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When the Colorado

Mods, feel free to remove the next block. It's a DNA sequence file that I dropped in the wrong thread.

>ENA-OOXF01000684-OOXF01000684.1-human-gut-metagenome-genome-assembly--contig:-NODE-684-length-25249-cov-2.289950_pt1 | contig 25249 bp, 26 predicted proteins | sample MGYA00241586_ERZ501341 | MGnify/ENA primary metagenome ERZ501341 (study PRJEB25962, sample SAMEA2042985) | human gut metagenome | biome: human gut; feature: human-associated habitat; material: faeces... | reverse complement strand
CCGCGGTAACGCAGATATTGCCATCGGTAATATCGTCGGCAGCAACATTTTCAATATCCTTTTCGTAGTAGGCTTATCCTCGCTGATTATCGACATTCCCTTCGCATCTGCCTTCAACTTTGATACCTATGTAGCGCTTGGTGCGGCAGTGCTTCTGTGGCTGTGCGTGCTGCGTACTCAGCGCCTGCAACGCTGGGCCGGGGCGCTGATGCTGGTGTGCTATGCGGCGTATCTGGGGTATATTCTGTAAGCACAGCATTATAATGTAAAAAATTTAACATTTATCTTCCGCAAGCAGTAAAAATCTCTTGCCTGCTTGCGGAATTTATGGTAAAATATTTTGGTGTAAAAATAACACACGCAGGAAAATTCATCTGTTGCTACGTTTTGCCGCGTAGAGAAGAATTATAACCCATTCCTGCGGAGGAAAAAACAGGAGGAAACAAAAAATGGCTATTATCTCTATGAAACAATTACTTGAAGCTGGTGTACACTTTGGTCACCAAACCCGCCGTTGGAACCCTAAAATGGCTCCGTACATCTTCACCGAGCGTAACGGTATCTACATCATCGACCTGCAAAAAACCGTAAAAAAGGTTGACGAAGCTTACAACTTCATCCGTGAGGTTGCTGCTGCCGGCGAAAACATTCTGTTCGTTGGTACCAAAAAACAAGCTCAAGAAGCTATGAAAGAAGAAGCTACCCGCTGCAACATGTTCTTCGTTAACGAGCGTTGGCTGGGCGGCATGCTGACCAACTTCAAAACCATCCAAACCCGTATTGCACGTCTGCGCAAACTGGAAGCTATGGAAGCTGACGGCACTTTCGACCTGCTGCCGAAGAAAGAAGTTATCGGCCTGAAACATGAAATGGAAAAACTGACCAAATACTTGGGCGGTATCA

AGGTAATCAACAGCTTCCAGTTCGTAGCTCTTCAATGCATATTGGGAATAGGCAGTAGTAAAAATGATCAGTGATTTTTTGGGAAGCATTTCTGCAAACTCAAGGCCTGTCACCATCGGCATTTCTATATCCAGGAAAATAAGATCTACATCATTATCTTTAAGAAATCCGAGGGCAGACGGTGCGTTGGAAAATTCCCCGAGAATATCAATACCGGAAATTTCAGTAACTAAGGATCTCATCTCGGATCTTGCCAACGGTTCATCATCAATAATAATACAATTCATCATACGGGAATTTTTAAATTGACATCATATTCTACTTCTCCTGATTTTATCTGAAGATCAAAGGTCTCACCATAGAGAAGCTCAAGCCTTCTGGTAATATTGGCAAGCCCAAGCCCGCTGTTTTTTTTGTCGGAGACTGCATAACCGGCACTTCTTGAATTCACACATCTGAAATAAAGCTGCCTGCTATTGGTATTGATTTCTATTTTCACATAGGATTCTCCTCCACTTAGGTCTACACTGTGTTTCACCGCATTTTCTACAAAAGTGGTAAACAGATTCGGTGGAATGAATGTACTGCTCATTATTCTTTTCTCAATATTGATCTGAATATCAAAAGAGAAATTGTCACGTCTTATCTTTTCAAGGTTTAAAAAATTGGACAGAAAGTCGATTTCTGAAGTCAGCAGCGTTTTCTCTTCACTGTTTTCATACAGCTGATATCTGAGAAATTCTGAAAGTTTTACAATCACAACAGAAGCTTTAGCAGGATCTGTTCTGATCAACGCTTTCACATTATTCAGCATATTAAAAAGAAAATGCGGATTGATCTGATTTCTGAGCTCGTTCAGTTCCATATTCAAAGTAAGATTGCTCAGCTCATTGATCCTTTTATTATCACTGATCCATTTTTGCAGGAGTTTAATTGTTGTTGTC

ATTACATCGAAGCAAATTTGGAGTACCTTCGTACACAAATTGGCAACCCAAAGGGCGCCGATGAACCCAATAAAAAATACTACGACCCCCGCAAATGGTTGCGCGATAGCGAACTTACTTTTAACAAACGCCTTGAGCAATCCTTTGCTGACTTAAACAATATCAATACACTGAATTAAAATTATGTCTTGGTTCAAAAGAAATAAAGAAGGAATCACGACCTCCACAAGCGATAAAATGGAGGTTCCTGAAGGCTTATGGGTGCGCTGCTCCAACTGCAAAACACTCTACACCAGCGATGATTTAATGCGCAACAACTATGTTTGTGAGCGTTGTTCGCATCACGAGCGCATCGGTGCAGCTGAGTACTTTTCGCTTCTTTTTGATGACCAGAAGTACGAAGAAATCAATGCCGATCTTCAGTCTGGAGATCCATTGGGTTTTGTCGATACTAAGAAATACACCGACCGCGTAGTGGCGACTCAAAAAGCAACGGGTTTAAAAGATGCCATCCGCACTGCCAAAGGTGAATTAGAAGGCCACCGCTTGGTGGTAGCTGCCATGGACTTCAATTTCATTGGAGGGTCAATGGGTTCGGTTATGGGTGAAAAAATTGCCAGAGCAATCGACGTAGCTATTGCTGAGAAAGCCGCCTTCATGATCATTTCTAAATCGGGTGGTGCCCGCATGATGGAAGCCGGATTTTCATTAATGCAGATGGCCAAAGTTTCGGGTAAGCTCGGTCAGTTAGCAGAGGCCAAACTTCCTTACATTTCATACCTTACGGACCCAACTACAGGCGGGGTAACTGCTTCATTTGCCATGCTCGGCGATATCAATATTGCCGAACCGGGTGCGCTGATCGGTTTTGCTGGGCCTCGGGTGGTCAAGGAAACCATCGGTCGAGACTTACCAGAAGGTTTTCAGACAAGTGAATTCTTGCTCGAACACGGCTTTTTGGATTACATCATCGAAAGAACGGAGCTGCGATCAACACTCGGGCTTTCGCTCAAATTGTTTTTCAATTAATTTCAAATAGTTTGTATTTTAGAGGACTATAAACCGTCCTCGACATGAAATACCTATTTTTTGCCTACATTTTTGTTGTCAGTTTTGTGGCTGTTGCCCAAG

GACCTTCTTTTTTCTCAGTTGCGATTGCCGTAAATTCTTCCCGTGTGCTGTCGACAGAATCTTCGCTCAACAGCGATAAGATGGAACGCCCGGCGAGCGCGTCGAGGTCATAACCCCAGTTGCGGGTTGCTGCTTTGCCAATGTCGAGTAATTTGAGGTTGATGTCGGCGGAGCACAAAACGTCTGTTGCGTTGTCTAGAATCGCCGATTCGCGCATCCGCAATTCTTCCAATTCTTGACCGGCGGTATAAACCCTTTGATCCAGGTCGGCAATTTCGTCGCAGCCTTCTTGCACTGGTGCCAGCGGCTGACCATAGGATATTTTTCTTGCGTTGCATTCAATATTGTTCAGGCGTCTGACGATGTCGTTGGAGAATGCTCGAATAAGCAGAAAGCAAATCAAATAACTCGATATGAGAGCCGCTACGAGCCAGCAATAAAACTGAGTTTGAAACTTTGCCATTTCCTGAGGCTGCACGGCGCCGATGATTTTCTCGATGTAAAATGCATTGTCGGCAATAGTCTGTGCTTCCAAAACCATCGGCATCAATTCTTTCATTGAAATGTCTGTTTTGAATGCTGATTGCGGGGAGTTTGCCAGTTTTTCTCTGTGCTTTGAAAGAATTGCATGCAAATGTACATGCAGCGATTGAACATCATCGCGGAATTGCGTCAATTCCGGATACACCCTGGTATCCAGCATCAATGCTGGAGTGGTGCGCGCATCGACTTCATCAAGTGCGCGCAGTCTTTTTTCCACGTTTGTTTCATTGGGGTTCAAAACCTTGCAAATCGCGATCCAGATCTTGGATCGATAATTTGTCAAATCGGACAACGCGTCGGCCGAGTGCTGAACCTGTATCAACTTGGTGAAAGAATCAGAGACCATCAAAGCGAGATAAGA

Burst Its Banks and Flooded the Imperial Valley of California : By EDNAH AIKEN • (OopjrUrbl, BoMn-lfentll Compu;) RICKARD'S VIEWS DO NOT COINCIDE WITH THOSE OF HAR DIN, AND THE INEVITABLE COMES TO PASS. .iv. v:i:—-, ,, Synopsis.— K. C, Illcknrd, an engineer of the Overland Pacific rail road, is called to the office of President Marshall In Turn-on, Art*. While waiting Rickard rends n report on the ravages of the Colorado river, despite ihe efforts of Thomas Hardin, head of the Desert Reclamation company. Hardin had been a student under Rickard In nn eastern col lege and had married Oerty Unimex, with whom Rickard hud funded he was In love. Marshall tells Rickard the Overland Pacific must atep In to save the Imperial valley mjtl wishes to send Rickard to take charge. Rickard decline* because he foresees emhnrraxxment In supplanting Hardin, hut is won over. Rickard goes to Calexico and, on the way, learnk much about Hurdln and bis work. Rickard meets Mr. and Mrs. Hardin and limes llardln. the former's half sister, office* lie finds the engineers loyal to Hardin and hostile to him. At the company CHAPTER V—Continued. In to The door opened and Rickard came In. Almost simultaneously the outer door opened to admit Hardin. Who would Introduce the now general man ager to the dismissed one? The thought flashed from Maclean to Si lent, to the telegraph operator. Bode foldt doubled over the checkerboard, pretending not to seo them. Confu sion. embarrassment was on every face. Nobody spoke, Hardin was coining closer. "Hello, Hardin." •'Hello, Itlckard." It appeared friendly enough to the surprised office. Itoih men were glad that It was over. "Nice offices," remarked Hnrdln, hi* (a otttxpi le t), his hands la lit* pock eta. "Ogilvie tu satisfied with them." The men rather overdid the laugh. "Finding the dust pretty tough?" In quired tfnrdtu. "I spent a month In San Francisco last summer!" was the rejoinder. "Thli 1* u haven, though, from the street. Thought I'd loaf for today." Wus Hardin gum« to do the right thing. Introduce him a» the new chief to'his subordinates? Nothing. It de veloped. was further from his Inten tion. llanilii, his legs outstretched, kept before hts face the bland, Im penetrable smite of the oriental. It wn* clearly not Rickard * move. The checker player* fidgeted. Rickard's silence was Interrogative. llardln sllil sutlled The outer door opened. The newcomer, evidently it favorite, walked Into a noisy welcome, the "hoy** " embarrassment overdoing It. He was of middle height, slender—a Mexican with Oastlllun ancestry writ ten In his btgh-bred features, his grace and hts strulght. dark hair." "Good morning, Estrada," sakl Har din with the same meaningless smile. •'Cltssl morning, gentlemen." The Mexican's greeting paused at Rickard. "Mr. Estrada. Mr. Itlckard." Everyone In the office saw llardln *nul> his other opportunity, lie had betrayed to everyone his deep hurt, hts raw wound. When he had stopped down, under cover of n résig nai loo. he had saved his face by tell ing everyone that a rupture with Multland. one of the director* of the reorganized company, had made It Iroismslhle for them to servo together, and that Maitland's wealth and Im portance to the rompany demanded his own sacrifice. Two months before Rtckurd'* appearance Maitland had been discovered dead In his bath in a Lo* Angel«*» hotel, Th«>ugh no one had been witless enough to apeak their hope to Hurdln. he knew that ting hla Rickard's entrance w»« .mother stab to Ihelr chief, "The son of tho general?" The new mannger held out ht* hand. "General Kstrudn, friend of Mexican liberty, founder of steamship companies and father of the Imperial valley?" "That makes me a brother of the valley"— Estrada's smile was sensitive sod sweet. Extr»da looked at llardln. hesitated, then passed mi to the checker players and addressed MocLeun : "I saw your father In Los Angele*. He has boon chosen to fill the vacancy »de by Maitland's death." Macl.ean's eye* wavered toward llardln. whose nonchalance had not •d. Had he not heard, or did |h* know, already? "I'd like to have a meeting, a con rrow morning." Rickard was speaking. "Mr. Hnrdln. will you set the liour at your convenience?" Becaus»* It was so kindly done, Har din shoved hi* first resentment. "It will nor Is* possible for me to be there. I'm going to Los Angeles In the morn ing. He turned and left the office, Estmdu following him. "Oh. Mr. Hardin, you mustn't take It that way," he expostulated, concern In each sensitive feature. "I'll take orders from him, but he gave roe dom," growled Hurdln. "It's not what yon think. I'm not sore. Rut I don't like him. He's a fancy dude. He's not the man for this Job." "Then you knew him before?" It was a surprise to Estrada. "At college. He was tny— er —In structor. Marshall found him In the classroom. A theory »linger," »II t* for«-» was dally cxi rrlu-tatcmt'iit. SI fait tt-r. i ton my all the Estrada's thoughtful glance rested on the angry face. Was this genuine, or did not Hnrdln know of the years Itlckard bad served on the road; of the Job In the heat-baked barrancas of Mexico, where Marshall hud "found" him? But tie would not try again to persuade Hardin to give up his trip to Los Angeles. It might be better, after all, for the new manager to take charge with his predecessor out of the way, "MurLean's coming down tonight," he threw out, still watching Hardin's face. "With Babcock." "I won't be missed.' mouth was hitter. "Kstrudn, If I hud the sense of n goat I'd sell out, sell my stock to MacLoun and quit. What's In all this for me? Does anyone doubt iny reason for staying? It would be like leaving a sinking ship, like de serting the passengers and crew one had brought on board. God! I'd like to go! But how con I? I've got hold of the tall of the beur and I can't let go!" Hardin's ed to ing er. He so un it It It In he It the "No one doubts you trada. llardln turned away, with an ugly oath. The Mexican stood watch ing his stumbling anger. "Boor Hur dln!" begun Es In the office Rickard was speaking to MacLean, whom ho had drawn to one side, out of earshot of the checker players. "I want you to do something for me, uot at all agreeable!'' Hla tone Implied that the boy was not given the chance to beg off. "What time does the train pull out In the morn ing?" "SIx-ftfteen." "I'll have a letter for you at the hotel at six. Be on time. I want to catch llardln before he lenves for Los Angeles. If he's realty going. I'll give him today to think It over. But he can't disregard an order us he dkl my Invitation. I didn't want to rub U lu before the men." MacLean stared, then said that he thought he wus not likely tot Itlckard left the office In time to see Hurdln shutting the outer gate behind him. Ills exit released a cho rus of Indignant voices, "An outrage!" "A d-d shame !" Wooster, "Hardin'» luck !" on ihe other side of the door Rlck urd deliberated. The hotel and Its curi ous loungers, or hts new office, where Ogllvle was making a great show of This from « H it * si \ 3V, I inf. wa 7 , j/l m n 7 7 T, " «.»«no Hardin Turned Away With an Ugly Oath. occupation. He had not seen Estrada. He was making a sudden dive f«ir his hotel when the gentle volo of the Mexican hallet! him. "Will you «*inie to my car? It's on the sldlug right here. We am have a little lunch and then look over some maps together. I have some pictures of the river nnd the gate. They may be new to you." lticknrd spent the afternoon In the ear. The twin towns dt«l not seem so hostile. He thought he might like the Mexican. Estrada was earning his father's mantle. He was the superintendent of the road which the Overland Ba cille was building between the twin he towna'und the Crossing; a director of the Desert Reclamation company, and the head of a small subsidiary com pany which had been created to pro tect rights and keep harmonious rela tion with the sister country. Rickard found him full of meat, and heard, for the first time consecutively, the story of the rakish river. Particularly In teresting to him was the relation of Hardin to the company. "He has the bad luck, that man!" exclaimed Estrjda's soft, musical 'Everything Is in his hands, a he a to at It I If it In voice. capital Is promised, and he goes to New York to have the papers drawn up. The day he gets there the Maine Is destroyed. Of course capital Is shy. He's had the devil's own luck with men : Gifford, honest but mulish ; Rather, mulish and not honest—oh, there's a string of them. Once he went to Hermoslllo to get an option on my father's lands. They were alrendy covered by an option held by some men In Scotland. Another mnn would have waited for the three months to pass. Not Hardin. He went to Scot land,'thought he'd Interest those men with his maps and papers. He owned all the data then. He'd made the sur vey. 1 ? Estrada repented the Rlory Brandon und Marshall hud told, with little dis crepancy. A friendly refrain followed the nnrrntlve. "He has the bad luck, that maul'* "And the Scotched option?" remind ed Itlckard, smiling at hjs own poor joke. I "It was just that. A case of Hardin luck again. He stopped off In London to Interest sotn'e cnpltnl there ; follow ing up a lend developed on the steam er. He was never n man to neglect a chance. Nothing came of It, though, and when he reached Glasgow he found his man had died two days be fore—or bhen killed, I've forgotten which. Three times l)prdln's crossed the ocean trying to corner the oppor tunity he thought he had found. It Isn't laziness, Is his trouble. It's Just Infernal luck." "Or over-astuteness, or procrastina tion," criticized his listener to himself. He knew now what It was that hijd so changed Hnrdln. A man cannot travel, even though he be hounding down a quick scent, without meeting strong Influences. He had been thrown with hard men, strong men. It was un Inevitable chiseling, not a miracle. "I want to henr more of this some day. But this map. I don't under stand what you told me of this by pass, Mr. Estrada. Their heads were still bending over Estrada's rough work bench when the Japunese cook announced that dinner was watting In the adjoining car. MucLenn and Bodefeldt and several young engineers joined them. It had been outwardly a wasted dny. Rickard had lounged, socially and physically. But before he turned In that night he had learned the names and dispositions of his force, and some of their prejudices. Nothing, he summed up, could be guessed from the gentleness of the Mexican's manner; Wooster's antugonlsm was open and suupplsh. Silent was to be watched, and Hurdln had already shown his hand. The river, as he thought of It, ap peared the lenst formidable of his op ponents. He wus Imaging It as a high spirited horse, maddened by the fum bllug of its would-be captors. His task it wus to lasso the proud stallion, lead It In bridled to. the sterile land. No wonder Hardin was sore; his noose had slipped off one time too many I llardln's luck! CHAPTER VI. Red Tape. At ten o'clock the next morning Har din. entering the office, again the gen eral manager's, found there before him George MacLean, the new director, and Bercy Babcock, the treasurer, who had been put iu by the Overland Bacific when the old company was reorgan ised. They had Just come In from Los Angeles, the trip made In Mat-Lean's private car, to attend a director's meet ing. Rickard entered a few minutes later. Estrnda behind htm. Ogllvle followed Rickard to his desk. "Well?" Inquired the new manager. Ogllvle explained lengthily that he had the minutes of the last meeting. "Leave them here," Rickard waved htm toward Estrada, who held out his hand for the papers. Reluctantly the accountant relin quished the paper*. His retreating coattails looked ludicrously whipped hut no one laughed. Hardin's scowl deepened. "Showing his power," he thought, "lie's going to call for a uew pack." Estrada pushed the minutes through with but a few unimportant Interrup tions. He was sitting at the same desk with Rickard. Hardin, sensitive and sullen, thought he saw the meeting mnuaged between them. Several times he attempted to bring the tangled affairs of the water -em pailles before the directors. Rickard would not discuss the water compa nies. "Because he's not posted! H«'» b* a so ginning to see what lie's up against," ran Hardin's stormy thoughts. He was on his feet the next minute with a motion to complete the Hardin headgate. Violently he declaimed to Babcock and MacLean his wrongs, the injustice that had been done him. Mar shall bad let that fellow Maitland con vince him that the gate was not prac ticable; had It not been for him the gate would be In place now ; all this time and money saved. And the Mait land dam, built instead! Where was It? Where was the money, the time, put In that little toy? Sickening I Hts face purpled over the memory. Why was he allowed to begin again with the gate? "Answer roe that Why was I allowed to begin again? It's all child's play, that's what It Is. And when I am In It again up to my neck he pulls me off 1" This was the real Hardin, the un couth, overaged Lawrence student ! The new manner was Just a veneer. Itlckard had been expecting it to wear thin. "I think," Interjected Rickard, "that we all agree with Mr. Marshall, Mr. Hardin, that a wooden headgate oft silt foundation could never be more than a makeshift. I understood that the first day he visited the river with you he had the Idea to put the ultimate gate, the gate which would control the water supply of the valley, up at the Crossing on rock foundation. Mr. Mar shall does not expect to finish that In time to be of first use. He hopes the wooden gate will solve the immediate problem. It wus a case of any port in a storm. He has asked me to report my opinion." "Why doesn't he give me a chance to go ahead then?" growled the de posed manager. "Instead of letting the intnke widen until It will be an im possibility to confine the river there at all?" "So you do think that It will be an Imposslbllty to complete the gate as planned?" Hardin had run too fast. "I didn't mean that," he stammered. "I mean It will be difficult If we are delayed much longer." "Have you the force to re-begln work at once?" demanded Rickard. "I had It," evaded Hardin. "I had everything ready to go on—men, ma terial— when we stopped the last time." "Answer ray question, please." "I should have to assemble them again," admitted Hardin sulkily. Rickard consulted his notebook. "I think we've covered everything. Now I wnnt to propose the laying of a spur track from Hamlin's Junction to the Heading." His manner cleared the stage of supernumeraries; this was the climax. Hardin looked ready to spring. "And In connection with that the de velopment of a quarry In the granite hills back of Hamlin's," continued Rick ard, not looking at Hardin. Instantly Hardin was on his feet His fist thundered on the table. "I shall oppose that," he flared. "It Is ab solutely unnecessary. We can't afford it. Do you know what that will cost gentlemen?" "One hundred thousand dollars!" Rickard Interrupted him. "I want an appropriation this morning for. that amount It is, in my opinion, abso lutely necessary if we are to save the valley. We cannot afford not to do It, Mr. Hardin!" Hardin glared at the other men for support; he found MacLenn's face a blank wall; Estrada looked uncom fortable. Babcock had pricked up his ears at the sound of the desired appro priation; bis head on one side, he looked like an Inquisitive terrier. Hardin spread out his hands In help less desperation. "You'll ruin us," he said, "it's your money, the O. P.'s, but you're lending It not giving It to us. You are going to swamp the Des ert Reclamation company. We can't throw funds away like that" One hun dred thousand dollars ! Why, he could have stopped the river at any time If he had had that sum ; once a paltry thousand would have saved them— "I didn't ask the O. P. to come in and ruin us, but to stop the river; not to throw money away in hog-wild fash ion." ne was stammering inarticulate ly. "There's no need of a spur-track If you rush my gate through." "If," Rickard nodded. "Granted. If we can rush It through. But suppose it falls? Marshall said the railroad would stand for no contingencies. The interests at stake are too vital—" "Interests!" cried Tom Hardin. "What do you know of the Interest at stake? You or your railroad? Coming In at the eleventh hour, what can you know? Did you promise safety to thou sands of families if they made their homes In this valley? Are .you responsi ble? Did you get up this company. In duce your friends to put their money in It promise to see them through? What do you know of the interests at stake? You want Jo put one hundred thousand dollars into a frill. God, do yon know what that means to my company? It means ruin—" Estrada pulled him down in his seat Rickard explained to the directors the necessity In his opinion of the spur track and the quarry. Rock in great quantities would be needed ; cars must be rushed in to the break. He urged the importance of clenching the Issue. "If It's not won this time, it's a lost cause," he malutained. "If It cuts a deeper gorge, the Imperial valley Is a chimera ; so Is Laguna dam." The other men were drawn into the argument. Babcock leaned toward Har din's conservation. MacLean was Ju dicial. Estrada upheld Rickard. The spur-track. In his ^opinion, was essen tial to success. Hardin could see the meeting managed between the new comer and the Mexican, and his anger I irapotently raged. His temper made him Incoherent. He could see Rickard, cool and Impersonal, "adding to, his points, and MacLean slowly won to the stronger side. Hardin, on his feet again, was sputtering helplessly at Babcock, when Kickurd called for a The appropriation was carried. to not vote. Hardin's face was swollen with rage. Rickard then called for a report on the clam-shell dredge being rushed at Where was the machinery? the all this. I'm da's Yuma. Was It not to have been finished in February? "Why not get the machinery here? What's the nse of taking chances?" de manded Rickard. Hardin felt the personal Implication. He was on his feet in a second. "There He lobked at Mac nre no chances. Lean. "The machinery's done. It's no use getting it here until we're ready." "There are always chances," Inter rupted his opponent coolly, going to take none. _ din, gentlemen, appointed a committee of one to see that the machinery Is de livered at once, and the dredge rushed." The working force was informally discussed. Hardin said they could de pend on hobo labor. Rickard agreed that they would find snch help, but it would not do to rely on It. The big sewer system of New Orleans was about completed ; he had planned to write there, stating the need, there was a man in Zacatecas, named We are I want Mr. Har it. been And Porter— "Frank Porter?" sneered Hardin, "that—murderer?" "His brother," Rickard answered 'Jim furnishes the men ther and pleasantly, for the big mines In Sonora and Sina loa. He'll send us all the labor we & on to he at it see f , ( I I 1 $ t \ 7 /\ t. eTT I H I j Instantly Hardin Was on His Feet by der The An tle a of a man he want, the best for our purpose. When it gets red-hot, there's no one like a peon or an Indian. "You'll be infringing on the Interna tional contract law," suggested Mac Lean. "No. The'camp is on the Mexican side," laughed Casey. "I'd thought of that. We'll have them shipped to the nearest Mexican point, and then brought to the border. Mr. Estrada will help us." • The meeting had already adjourned. They were standing around the flat top desk. Estrnda Invited them all to lunch with him, in the car on the sid ing. MacLean said that he had to get back to Los Angeles. Mr. Babcock was going to take him out to Grant's Heading In the machine. He had er been there. They had breakfasted late. He looked very much the colonel to Rickard, his full chest and stiff riage made more military by his trim uniform of khaki-colored cloth. "May I speak to you about your boy, Mr. MacLean?" nev far Hardin caught a slight that intended. He pushed past the at the door without civility mony. The steady grave eyes of the big frame looked at Rickard inquiringly. "He wants to stay out another year I hope you will let him. It's not disin terested. I shall have to take a stenog rapher to the Heading this was not group or cere rels. a _. , summer. There is a girl here; I couldn't take her, and then, too, I'm old-fashioned • I don't like women in offices. My posi tion promises to be a peculiar one. I'd like to have your son to rely on for emergencies a stenographer could not cover." „ tion He » and MacLean s grave features relaxed as he looked down on the engineer, who was no small man himself, and gested that his son up in stenography. 'That's the least of it." "I hope that he will _ pled sug was not very well make a sroocl stenographer 1 Good morning, gentle At table, neither Estrada nor his guest uncovered their active thought which revolved around Hardin hurt. Instead. Rickard had to ask his host on river history they talked, it came to him that' thing was amiss—Estrada was curate; he had all his facts, enthusiasm, sympathy, he lacked? ently he challenged him with it Estrada's and his questions As some ae Was it Bres eyes dreamed out nf «>,„ window, followed the gorge of the New river, as though out there, the answer hovered. "Do you mean, do you doubt it?" claimed Rickard, watching the n " cboly in the beautiful ey«! " elan ' Estrada shook his head, but with« » decision. "Nothing you'd not l au » Rickard waited, not sure th.,7 thing more was coming The can's «lark eyes were troubled - » ^'T brooded in them. "if s a „ '. puzzle tive sense that I've had. since child. Something falls h^t. 1 S and a plan. If I „ I would be_somethi--!» u as " ve "> It ■ . Hls Voiee f somewhere. ex ists me ghost of tunefulness. "And It's— A blank—I know then It's It Is terribly Now, I When It fails, I to a nothing. not going to huppen. It's happened, often. tinuli wait for that—veil, know what it means." have had that—sense "And you about this river business?" Estrada turned his pensive gaze on the American. "Yes, often. I thought, after father's death, that that was what It meant. But it came again. It kept coming. I had It while you were all talking, Just now. I don't speak of this. It sounds chicken-hearted. And I'm In this with all my soul—my fa ther—I couldn't do it any other way, but—■" "You think we are going to fall?" "I can't see It finished," was Estra da's mournful answer. He turned again <to stare out of the window. "Who are the river men in the val ley?" demanded the newcomer, want to meet them, to talk to them." "Cor'nel, he's an Indian. He's worth talking to. He knows Ms history, its legends. Perhaps some of It Is his tory." I "Where's he to be found?" "You'll run across him ! Whenever anything's upy he is on hand. He senses it. And then there's Matt Hamlin." "I'll see him, of course. Has he been up the river?" "No, but I'll tell you two who have. Maldonado, a half-breed, who lives some twenty miles down the river from Hamlin's. He knows the Gila as though he were pure Indian. The Gila's tricky! Maldonado's grandfa ther was a trapper, his great-grandfa ther, they say, a priest The women were all Indian, He's smart. Smart and bad." Estrada's Japanese servant came back Into the car to offer tea, freshly iced. "That's what I want, smart river men, not tea !" laughed Rickard. "I want river history." "There's another man you ought to meet. He was with the second Powell expedition. He's written the best book on the river. He knows it, If any man does. You wanted these maps." trada was gathering them together. "Thank you. And you can just strangle that foreboding of yours, Mr. Estrada. For I tell you, we're goiug to govern that river !" Estrada's pensive smile followed the dancing step of the engineer until It carried him ont of sight. Perhaps? Because he was the son of his father, he must work as hard as if conviction went with him, as if success awaited at the other end of the long road. But it was not going to be. He would never see that river shackled— Es CHAPTER VII. A Garden In a Desert His dwelling leaped into sight Hardin turned the corner of the street. There was but one street running through the twin towns, flanked by the ditches of running water. The rest were ditches of running water edged by footpaths. Scowling, he passed der the overhanging bird cages of the Desert hotel without a greeting for the loungers, whose chairs were drawn up against the shade of the brick walls. The momentum slackened as HardiD neared the place he called his home. An inner tenderness diluted the that disfigured his face. He could Innés as she moved around in the lit tle fenced-in strip that surrounded her desert tent. She insisted on calling It a garden, in spite of his raillery. Gerty s in bed, I suppose," thought Tom. He had a sudden vivid picture of her accusing martyrdom. His mouth hardened again. limes, stooping a rose, passed out of his vision. It came to Hardin suddenly that a man has made a circle of failure when he dreads going to his office and shrinks from the reproaches at home. "A 'has-been' at forty!" he mused. Where were all his ships drifting? Innés, straightening, waved hand. un sneer se i over a gay She s raising a goodly crop of bar rels. His thought mocked and ressed her. Her garden devotion a tender Joke with him. ca was „ —- He loved the ardin trait In her, the persistence which will not be daunted. An occupa tion with a Hardin wus a dedication. He would not acknowledge the Innés » ood in her. Like that fancy mother others? lunes was a Hardin through and through! "It's in the blood, "She can't help it. ran his thought. _ , .. All the Hardins work that way. The Hardins always make fools of themselves !" lunes, lifting her eyes from a crip pled rose, saw that the black devils were consuming him again. Will you look at this wreck!" she 4 cried. Innés Hardin feels a bitter re sentment against Rickard be cause of his supplanting her brother, whom she loves devot * J" Gerty's emotions are of a different character, but she fully conceals them, hover over the Hardin house 0| d. Watch for the next in care* Storms stallment t TO PE CON TINUED.) Unskilled Labor. , n 7 er rcallzes what the term bohliv "'l Inbor " can mean until ho faucet« ° U " teors to repair the water taucets and take doors.—Washington A man down the screen Star. O'dest Known Element elcm!n« U . r .u ° Ue of the olllest known ists V7 ' , le , nnc l en t Assyrian alehem coinhiisH rde ^ 14 ns the Principle of literally 1 ! 11 * "T* It "brimstone." literally burning stone.